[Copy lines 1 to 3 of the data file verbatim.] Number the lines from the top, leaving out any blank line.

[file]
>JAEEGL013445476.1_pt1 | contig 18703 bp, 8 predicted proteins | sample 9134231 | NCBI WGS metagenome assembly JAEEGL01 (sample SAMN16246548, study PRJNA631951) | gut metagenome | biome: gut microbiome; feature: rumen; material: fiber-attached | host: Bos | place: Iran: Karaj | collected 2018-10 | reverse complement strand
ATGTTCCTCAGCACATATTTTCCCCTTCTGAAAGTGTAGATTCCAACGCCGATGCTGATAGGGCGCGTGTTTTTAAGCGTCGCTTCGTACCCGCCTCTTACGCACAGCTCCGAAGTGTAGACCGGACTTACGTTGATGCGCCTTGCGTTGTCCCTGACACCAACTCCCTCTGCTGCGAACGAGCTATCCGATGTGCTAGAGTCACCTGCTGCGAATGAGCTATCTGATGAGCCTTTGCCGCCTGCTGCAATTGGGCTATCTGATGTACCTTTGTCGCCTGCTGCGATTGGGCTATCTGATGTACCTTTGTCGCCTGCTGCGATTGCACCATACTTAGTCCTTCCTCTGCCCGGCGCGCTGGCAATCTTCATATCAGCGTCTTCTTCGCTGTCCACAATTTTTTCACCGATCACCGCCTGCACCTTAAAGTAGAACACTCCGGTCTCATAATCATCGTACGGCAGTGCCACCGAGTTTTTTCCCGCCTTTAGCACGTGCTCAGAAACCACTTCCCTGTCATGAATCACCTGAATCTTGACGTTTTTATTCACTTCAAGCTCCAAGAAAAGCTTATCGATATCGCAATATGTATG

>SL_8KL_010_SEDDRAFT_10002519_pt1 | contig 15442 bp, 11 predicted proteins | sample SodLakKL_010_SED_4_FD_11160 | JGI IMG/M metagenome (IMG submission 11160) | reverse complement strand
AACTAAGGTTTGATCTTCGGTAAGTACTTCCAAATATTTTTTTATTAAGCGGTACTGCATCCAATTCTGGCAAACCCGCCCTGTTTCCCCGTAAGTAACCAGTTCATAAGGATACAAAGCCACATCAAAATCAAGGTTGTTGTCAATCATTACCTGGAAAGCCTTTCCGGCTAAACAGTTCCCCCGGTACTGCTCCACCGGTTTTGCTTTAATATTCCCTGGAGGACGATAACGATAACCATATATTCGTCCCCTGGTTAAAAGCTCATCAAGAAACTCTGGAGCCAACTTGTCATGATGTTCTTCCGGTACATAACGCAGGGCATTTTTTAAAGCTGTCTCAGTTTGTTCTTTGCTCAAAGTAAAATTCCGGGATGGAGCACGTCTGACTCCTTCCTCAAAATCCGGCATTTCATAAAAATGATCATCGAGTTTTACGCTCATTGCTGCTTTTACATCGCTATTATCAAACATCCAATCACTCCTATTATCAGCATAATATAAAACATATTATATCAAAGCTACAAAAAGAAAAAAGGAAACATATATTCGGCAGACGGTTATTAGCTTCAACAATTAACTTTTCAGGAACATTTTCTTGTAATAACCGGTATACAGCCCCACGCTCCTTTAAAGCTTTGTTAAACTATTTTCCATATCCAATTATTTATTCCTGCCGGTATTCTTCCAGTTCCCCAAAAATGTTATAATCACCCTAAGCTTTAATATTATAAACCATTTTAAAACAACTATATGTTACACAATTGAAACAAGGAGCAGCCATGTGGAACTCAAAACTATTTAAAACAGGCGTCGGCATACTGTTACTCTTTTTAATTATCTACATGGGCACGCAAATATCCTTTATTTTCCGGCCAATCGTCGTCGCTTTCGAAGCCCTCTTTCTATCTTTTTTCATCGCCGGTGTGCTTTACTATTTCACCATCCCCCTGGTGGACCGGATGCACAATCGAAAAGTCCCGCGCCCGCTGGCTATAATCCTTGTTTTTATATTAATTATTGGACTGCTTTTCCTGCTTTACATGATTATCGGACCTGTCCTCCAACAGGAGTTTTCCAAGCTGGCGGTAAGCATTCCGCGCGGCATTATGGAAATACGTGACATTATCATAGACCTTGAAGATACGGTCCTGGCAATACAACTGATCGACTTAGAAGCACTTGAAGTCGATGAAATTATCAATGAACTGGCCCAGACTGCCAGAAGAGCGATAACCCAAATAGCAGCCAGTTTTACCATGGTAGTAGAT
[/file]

>JAEEGL013445476.1_pt1 | contig 18703 bp, 8 predicted proteins | sample 9134231 | NCBI WGS metagenome assembly JAEEGL01 (sample SAMN16246548, study PRJNA631951) | gut metagenome | biome: gut microbiome; feature: rumen; material: fiber-attached | host: Bos | place: Iran: Karaj | collected 2018-10 | reverse complement strand
ATGTTCCTCAGCACATATTTTCCCCTTCTGAAAGTGTAGATTCCAACGCCGATGCTGATAGGGCGCGTGTTTTTAAGCGTCGCTTCGTACCCGCCTCTTACGCACAGCTCCGAAGTGTAGACCGGACTTACGTTGATGCGCCTTGCGTTGTCCCTGACACCAACTCCCTCTGCTGCGAACGAGCTATCCGATGTGCTAGAGTCACCTGCTGCGAATGAGCTATCTGATGAGCCTTTGCCGCCTGCTGCAATTGGGCTATCTGATGTACCTTTGTCGCCTGCTGCGATTGGGCTATCTGATGTACCTTTGTCGCCTGCTGCGATTGCACCATACTTAGTCCTTCCTCTGCCCGGCGCGCTGGCAATCTTCATATCAGCGTCTTCTTCGCTGTCCACAATTTTTTCACCGATCACCGCCTGCACCTTAAAGTAGAACACTCCGGTCTCATAATCATCGTACGGCAGTGCCACCGAGTTTTTTCCCGCCTTTAGCACGTGCTCAGAAACCACTTCCCTGTCATGAATCACCTGAATCTTGACGTTTTTATTCACTTCAAGCTCCAAGAAAAGCTTATCGATATCGCAATATGTATG

>SL_8KL_010_SEDDRAFT_10002519_pt1 | contig 15442 bp, 11 predicted proteins | sample SodLakKL_010_SED_4_FD_11160 | JGI IMG/M metagenome (IMG submission 11160) | reverse complement strand